SALT LAKE CITY — Catholics and LDS members often work together on humanitarian projects throughout the world, but for the first time, the two faiths have collaborated on a film.
"Christmas for a Dollar" is more than a heart-warming story — it has been an opportunity to build bridges between Catholics and members of the Church of Jesus Christ of Latter-day Saints.
The story behind the movie took place in 1934, when the Kamp family only has $1 to celebrate Christmas.
Many families struggle with finances, so Christmas becomes filled with stress instead of joy. This film, the producers said, sends a message about gifts of the heart.
"We had the same mission in what we wanted to produce in films, and showed them the script. They liked it too, and so we decided to co-produce this one," said Ron Brough, executive producer for "Christmas for a Dollar."
The goal of a shared message also helped members of the two faiths come together with shared spiritual experiences.
"(We had) the opportunity to share our faith stories with each other on the set with the crew, and to share our experiences of faith," said Rev. Eric Andrews, president of Paulist Productions. "It's important for me and my mission as a priest to build those kinds of bonds with people of good will and faith."
Those involved with the film hope that their shared experiences bring a message of joy to their audience.
"The collaboration between our two churches, I think, is very important in many areas, but this is one very vital area too," said The Most Rev. John C. Wester, Bishop, Diocese of Salt Lake City. "It's going to bring home a really beautiful message for Christmas."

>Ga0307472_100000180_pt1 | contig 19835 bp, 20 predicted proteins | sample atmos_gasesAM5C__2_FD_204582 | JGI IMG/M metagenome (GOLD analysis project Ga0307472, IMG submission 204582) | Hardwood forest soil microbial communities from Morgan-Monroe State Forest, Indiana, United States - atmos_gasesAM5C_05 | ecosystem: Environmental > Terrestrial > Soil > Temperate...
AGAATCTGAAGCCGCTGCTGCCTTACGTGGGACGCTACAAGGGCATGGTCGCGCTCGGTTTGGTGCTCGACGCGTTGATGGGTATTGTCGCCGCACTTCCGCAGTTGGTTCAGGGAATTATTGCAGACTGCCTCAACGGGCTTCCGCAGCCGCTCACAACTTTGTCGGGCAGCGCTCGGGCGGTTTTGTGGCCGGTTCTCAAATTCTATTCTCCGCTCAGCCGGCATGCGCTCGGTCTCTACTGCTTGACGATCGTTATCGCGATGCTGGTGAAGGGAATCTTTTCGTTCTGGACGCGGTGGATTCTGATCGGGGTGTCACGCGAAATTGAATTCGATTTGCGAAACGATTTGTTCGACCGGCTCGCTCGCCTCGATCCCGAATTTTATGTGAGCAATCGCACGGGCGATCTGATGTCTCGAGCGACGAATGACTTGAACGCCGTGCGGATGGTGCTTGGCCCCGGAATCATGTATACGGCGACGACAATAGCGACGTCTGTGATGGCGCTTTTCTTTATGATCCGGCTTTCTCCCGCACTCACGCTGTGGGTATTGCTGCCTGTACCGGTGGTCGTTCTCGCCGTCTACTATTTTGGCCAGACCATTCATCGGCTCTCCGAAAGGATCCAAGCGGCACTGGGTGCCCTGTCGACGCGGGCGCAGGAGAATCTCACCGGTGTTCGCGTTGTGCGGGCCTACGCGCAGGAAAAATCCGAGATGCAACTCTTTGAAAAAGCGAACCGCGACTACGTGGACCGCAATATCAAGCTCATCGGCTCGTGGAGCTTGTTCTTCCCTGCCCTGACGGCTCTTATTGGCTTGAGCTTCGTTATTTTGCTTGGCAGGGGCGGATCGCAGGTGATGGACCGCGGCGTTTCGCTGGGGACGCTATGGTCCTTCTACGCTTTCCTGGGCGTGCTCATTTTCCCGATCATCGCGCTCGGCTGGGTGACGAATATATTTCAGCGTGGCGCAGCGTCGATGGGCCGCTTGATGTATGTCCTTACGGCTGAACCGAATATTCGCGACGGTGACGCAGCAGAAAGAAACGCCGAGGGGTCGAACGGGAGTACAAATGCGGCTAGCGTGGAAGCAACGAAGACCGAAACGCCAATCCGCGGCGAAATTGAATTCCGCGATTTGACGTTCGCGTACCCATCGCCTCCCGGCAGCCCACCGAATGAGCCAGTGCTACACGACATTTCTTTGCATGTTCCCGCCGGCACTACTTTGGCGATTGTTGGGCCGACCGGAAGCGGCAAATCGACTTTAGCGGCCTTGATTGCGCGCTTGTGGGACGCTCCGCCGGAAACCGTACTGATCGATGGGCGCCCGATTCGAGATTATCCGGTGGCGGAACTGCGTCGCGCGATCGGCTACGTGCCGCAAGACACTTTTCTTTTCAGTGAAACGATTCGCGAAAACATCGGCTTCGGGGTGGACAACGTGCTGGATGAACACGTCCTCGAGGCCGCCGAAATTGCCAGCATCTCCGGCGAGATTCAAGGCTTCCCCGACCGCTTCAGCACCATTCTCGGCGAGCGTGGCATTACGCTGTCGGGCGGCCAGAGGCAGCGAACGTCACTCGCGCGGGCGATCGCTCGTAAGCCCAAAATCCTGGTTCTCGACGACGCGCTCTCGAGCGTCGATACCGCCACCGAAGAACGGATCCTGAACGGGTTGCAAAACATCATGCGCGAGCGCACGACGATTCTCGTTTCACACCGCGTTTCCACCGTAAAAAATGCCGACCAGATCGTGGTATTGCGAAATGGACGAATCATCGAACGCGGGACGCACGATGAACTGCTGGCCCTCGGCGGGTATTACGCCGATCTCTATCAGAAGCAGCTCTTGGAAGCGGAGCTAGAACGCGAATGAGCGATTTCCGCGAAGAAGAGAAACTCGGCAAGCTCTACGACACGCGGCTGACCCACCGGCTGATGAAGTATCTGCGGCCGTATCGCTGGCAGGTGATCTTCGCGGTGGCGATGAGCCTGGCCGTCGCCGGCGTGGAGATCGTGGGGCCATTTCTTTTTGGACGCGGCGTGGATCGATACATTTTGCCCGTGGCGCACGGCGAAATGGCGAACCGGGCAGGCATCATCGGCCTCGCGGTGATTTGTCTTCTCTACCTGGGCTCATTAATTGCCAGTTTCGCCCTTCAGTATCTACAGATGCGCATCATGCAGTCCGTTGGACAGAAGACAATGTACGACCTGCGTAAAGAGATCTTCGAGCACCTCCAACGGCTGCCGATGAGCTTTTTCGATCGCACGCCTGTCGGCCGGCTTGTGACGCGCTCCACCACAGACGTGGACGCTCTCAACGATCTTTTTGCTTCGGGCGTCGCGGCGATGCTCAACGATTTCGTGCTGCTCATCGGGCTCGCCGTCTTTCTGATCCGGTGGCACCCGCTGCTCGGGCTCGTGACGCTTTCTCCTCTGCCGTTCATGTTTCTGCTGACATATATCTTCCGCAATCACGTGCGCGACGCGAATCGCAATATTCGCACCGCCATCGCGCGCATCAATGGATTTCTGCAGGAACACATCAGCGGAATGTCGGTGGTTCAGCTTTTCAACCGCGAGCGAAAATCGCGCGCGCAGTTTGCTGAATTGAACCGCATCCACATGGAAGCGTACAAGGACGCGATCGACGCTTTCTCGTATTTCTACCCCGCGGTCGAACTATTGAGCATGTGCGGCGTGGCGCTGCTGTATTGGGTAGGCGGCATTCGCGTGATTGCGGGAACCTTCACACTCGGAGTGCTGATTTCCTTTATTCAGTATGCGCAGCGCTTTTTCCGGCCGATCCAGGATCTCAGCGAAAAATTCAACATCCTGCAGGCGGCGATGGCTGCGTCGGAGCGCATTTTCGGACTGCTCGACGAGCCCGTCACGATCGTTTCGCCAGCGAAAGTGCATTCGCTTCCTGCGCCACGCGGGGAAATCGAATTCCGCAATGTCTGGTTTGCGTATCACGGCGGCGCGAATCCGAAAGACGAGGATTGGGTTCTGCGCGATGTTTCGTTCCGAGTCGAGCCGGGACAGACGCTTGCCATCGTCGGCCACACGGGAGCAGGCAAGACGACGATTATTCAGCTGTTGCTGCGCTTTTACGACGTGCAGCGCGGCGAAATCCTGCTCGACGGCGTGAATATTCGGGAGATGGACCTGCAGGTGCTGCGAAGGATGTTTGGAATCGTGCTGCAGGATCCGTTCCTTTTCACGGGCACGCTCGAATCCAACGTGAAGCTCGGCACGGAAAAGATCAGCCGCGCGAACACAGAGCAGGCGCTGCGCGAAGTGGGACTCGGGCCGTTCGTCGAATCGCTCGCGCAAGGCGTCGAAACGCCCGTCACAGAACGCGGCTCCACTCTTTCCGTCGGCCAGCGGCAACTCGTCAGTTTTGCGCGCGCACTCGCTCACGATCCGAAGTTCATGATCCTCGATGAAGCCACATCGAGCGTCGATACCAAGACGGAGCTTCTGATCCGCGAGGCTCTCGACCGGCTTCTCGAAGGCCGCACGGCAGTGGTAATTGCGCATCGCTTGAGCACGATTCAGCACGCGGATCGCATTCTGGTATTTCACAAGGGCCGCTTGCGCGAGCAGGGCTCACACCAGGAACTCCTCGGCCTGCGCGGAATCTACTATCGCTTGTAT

Jacob Buster made an acting debut as Norman Kamp, but he said he can't imagine what it would be like to be a boy with disabilities.
"It was fun, at the same time, kind of hard. Because if you were really him and you couldn't use your left arm and your right leg was always straight, I would just be so sad," Buster said.
Author Gale Sears wrote the book, which is the story of the Christmas after her father, Norman, lost his mother and contracted polio.
"The spirit of Christ and the spirit that Christmas brings are shared by all of us. And that feeling of Christmas is a joy. And, hopefully that's what this film will do is bring joy to people," Sears said.
The producers, both Catholic and LDS, said they are so pleased with the results of their first production together that they're already planning their next movie.
"Christmas for a Dollar" opens in Megaplex theatres on Friday.